The investor should complete a thorough business and financial due diligence analysis of the viability of the Regional Center business opportunity. Then, the investment is made and an I-526 petition is filed by the foreign investor with USCIS, requiring the agency to approve that the applicant (source of funds) and the investment are eligible for EB-5 status, which currently takes an average of 16.6 months for Direct Investment and Regional Center cases.
If the investor is already in the U.S., generally in valid work status, he or she then applies for a Green Card through USCIS. No interview customarily is required, and approval for most cases is currently taking approximately 6-9 months. If the investor resides abroad, an application for the Green Card is generally made at the U.S. Embassy or Consulate in the investor’s home country, where an interview is necessary. Approval of the Green Card in this case takes on average about 6-9 months. Thus, the entire immigration process generally takes about 24 months, depending on the case . Once USCIS or a U.S. Consulate after entry to U.S. approves the investor’s Green Card, it is conditional for a period of two years. Conditional Green Card status confers the same rights as the permanent Green Card. Between 21-24 months after the conditional Green Card has been approved, the investor must reconfirm that the investment has been made and that the employment requirement has been fulfilled. An I-829 application to remove the conditional Green Card status is then filed with USCIS, which takes an average of 17.5 months for processing. Once the condition has been removed, a full Green Card is granted for permanent resident status. From the filing of the I-526 application until approval of the Removal of Conditions usually takes about 5 years. Thereafter, in an approved EB-5 case, even if the investment is sold, the investor will still maintain the permanent Green Card. These above times are true for all applications except those born in China which as mentioned above are currently subject to a backlog of 6+ years.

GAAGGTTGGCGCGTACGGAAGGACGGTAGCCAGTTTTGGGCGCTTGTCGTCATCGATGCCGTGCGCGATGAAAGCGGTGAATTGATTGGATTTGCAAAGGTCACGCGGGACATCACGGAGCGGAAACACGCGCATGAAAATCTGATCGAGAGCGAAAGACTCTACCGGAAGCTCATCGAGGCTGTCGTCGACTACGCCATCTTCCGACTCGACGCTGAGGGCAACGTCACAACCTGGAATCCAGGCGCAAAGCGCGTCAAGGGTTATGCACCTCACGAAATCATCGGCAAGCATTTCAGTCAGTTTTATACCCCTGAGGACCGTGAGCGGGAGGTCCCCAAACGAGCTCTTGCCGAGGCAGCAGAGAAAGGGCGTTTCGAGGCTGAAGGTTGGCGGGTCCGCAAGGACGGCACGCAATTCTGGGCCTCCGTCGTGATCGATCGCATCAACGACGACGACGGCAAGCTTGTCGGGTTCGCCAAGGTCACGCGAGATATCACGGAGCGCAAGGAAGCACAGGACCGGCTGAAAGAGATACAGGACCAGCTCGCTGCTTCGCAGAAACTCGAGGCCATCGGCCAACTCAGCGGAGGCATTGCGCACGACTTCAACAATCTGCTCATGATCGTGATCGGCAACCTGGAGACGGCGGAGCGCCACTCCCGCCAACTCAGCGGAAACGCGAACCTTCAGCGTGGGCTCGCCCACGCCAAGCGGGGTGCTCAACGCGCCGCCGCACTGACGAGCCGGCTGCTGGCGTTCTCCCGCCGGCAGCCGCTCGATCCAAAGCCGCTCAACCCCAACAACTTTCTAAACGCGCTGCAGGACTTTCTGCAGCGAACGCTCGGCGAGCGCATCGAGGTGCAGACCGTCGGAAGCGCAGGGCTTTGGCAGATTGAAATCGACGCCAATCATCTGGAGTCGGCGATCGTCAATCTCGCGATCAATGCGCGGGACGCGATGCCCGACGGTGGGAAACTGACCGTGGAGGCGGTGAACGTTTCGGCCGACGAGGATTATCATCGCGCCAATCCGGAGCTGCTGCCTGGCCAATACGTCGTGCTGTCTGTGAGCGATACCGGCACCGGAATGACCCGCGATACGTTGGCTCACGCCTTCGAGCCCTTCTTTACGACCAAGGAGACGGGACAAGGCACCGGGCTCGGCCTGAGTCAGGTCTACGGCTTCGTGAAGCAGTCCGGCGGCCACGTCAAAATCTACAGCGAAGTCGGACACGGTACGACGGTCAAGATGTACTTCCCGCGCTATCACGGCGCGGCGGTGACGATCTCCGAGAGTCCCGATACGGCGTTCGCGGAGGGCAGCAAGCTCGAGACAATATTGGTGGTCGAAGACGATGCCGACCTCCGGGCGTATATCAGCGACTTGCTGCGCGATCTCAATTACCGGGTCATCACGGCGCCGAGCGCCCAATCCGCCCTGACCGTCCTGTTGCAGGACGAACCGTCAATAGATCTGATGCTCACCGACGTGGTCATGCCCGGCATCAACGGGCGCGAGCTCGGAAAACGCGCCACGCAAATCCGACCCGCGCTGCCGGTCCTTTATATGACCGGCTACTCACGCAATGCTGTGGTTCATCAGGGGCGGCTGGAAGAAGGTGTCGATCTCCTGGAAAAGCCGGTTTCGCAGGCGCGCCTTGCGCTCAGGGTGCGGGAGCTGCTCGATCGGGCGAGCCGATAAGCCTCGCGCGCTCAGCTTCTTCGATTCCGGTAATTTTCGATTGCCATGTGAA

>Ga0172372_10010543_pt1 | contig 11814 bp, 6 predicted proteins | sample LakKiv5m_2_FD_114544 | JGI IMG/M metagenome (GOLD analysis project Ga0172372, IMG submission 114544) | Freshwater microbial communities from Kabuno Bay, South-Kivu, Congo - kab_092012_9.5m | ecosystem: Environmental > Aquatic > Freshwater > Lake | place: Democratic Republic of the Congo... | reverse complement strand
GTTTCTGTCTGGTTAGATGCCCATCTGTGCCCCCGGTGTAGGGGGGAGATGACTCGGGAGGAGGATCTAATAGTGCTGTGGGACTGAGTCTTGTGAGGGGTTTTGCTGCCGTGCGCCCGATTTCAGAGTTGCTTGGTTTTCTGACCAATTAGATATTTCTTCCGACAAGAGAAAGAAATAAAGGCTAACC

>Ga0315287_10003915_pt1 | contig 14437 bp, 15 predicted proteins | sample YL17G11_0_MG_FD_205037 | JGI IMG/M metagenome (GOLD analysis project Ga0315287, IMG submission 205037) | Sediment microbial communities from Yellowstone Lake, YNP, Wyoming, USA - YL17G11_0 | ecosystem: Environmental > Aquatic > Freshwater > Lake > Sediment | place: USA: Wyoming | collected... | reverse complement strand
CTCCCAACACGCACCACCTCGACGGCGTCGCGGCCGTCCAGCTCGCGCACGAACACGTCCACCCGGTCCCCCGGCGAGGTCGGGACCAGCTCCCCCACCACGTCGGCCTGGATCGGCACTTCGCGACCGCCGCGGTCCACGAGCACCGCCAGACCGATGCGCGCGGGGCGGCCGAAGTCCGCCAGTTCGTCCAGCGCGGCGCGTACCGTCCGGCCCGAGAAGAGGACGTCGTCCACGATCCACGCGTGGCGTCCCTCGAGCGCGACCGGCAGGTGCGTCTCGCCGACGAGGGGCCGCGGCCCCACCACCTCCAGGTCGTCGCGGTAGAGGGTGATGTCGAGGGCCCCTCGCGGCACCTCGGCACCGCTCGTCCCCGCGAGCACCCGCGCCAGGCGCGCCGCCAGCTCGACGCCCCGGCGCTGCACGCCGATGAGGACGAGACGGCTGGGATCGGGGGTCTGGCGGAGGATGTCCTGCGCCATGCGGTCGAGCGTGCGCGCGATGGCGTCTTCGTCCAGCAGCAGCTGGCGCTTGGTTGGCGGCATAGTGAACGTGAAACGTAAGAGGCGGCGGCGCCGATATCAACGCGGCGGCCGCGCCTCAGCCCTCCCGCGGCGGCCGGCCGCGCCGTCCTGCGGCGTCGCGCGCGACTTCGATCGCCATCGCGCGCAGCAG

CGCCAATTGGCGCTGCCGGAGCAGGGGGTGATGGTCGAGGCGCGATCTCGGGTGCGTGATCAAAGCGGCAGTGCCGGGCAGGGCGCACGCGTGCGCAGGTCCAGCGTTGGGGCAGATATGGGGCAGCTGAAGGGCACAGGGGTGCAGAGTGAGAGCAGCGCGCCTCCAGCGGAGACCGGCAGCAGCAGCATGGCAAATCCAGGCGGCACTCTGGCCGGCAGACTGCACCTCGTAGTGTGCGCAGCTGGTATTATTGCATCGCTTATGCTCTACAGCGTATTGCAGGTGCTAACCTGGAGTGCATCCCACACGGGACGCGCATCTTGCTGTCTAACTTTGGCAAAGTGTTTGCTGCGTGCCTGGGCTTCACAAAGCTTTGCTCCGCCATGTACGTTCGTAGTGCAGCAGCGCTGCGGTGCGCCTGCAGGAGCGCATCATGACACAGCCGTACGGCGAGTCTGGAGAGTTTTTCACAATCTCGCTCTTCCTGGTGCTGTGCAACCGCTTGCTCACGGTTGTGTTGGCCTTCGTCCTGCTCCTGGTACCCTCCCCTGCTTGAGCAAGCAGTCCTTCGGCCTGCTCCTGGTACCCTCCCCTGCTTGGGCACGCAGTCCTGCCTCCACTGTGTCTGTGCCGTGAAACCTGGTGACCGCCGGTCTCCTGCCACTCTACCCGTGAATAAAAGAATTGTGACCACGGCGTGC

For those international investors who receive an EB-5 Green Card, once received they are classified as US income tax residents and are taxed on their world-wide income. Whether they are also taxed as California income tax residents is determined under a different tax classification test. For those investors who reside in California the following tax rules apply:
Definition of Residence for California Income Tax Purposes
A. Taxation of California Residents and Nonresidents
1. California residents are subject to California income taxation on their worldwide business and non-business income. The California tax on taxable income is a graduated tax ranging from 0% to 13.3% (imposed on income in excess of $1 million).
2. Nonresidents are only subject to California income taxation on their California source business and non-business income.
a. The California income tax for each nonresident is computed by multiplying (i) the California income tax which would be owed if the nonresident were a California resident by (ii) a fraction the numerator of which is the nonresident’s adjusted gross income from California sources and the denominator of which is the nonresident’s worldwide adjusted gross income.
B. Determination of Residence for California Income Tax Purposes
1. California has not adopted the federal income tax rules (IRC § 7701(b)) for determining resident status for California income tax purposes.
2. Under the California Revenue and Taxation Code (“R&T”) and the regulations thereunder, an individual is a resident of California for California income tax purposes if such individual is:
a. present in California for other than a “transitory or temporary purpose”; or
b. domiciled in California and leaves California for a “temporary or transitory purpose.” See R&T Code § 17014(a); and Reg. 17014(a).
3. Temporary or transitory purpose test is satisfied if an individual is present in California: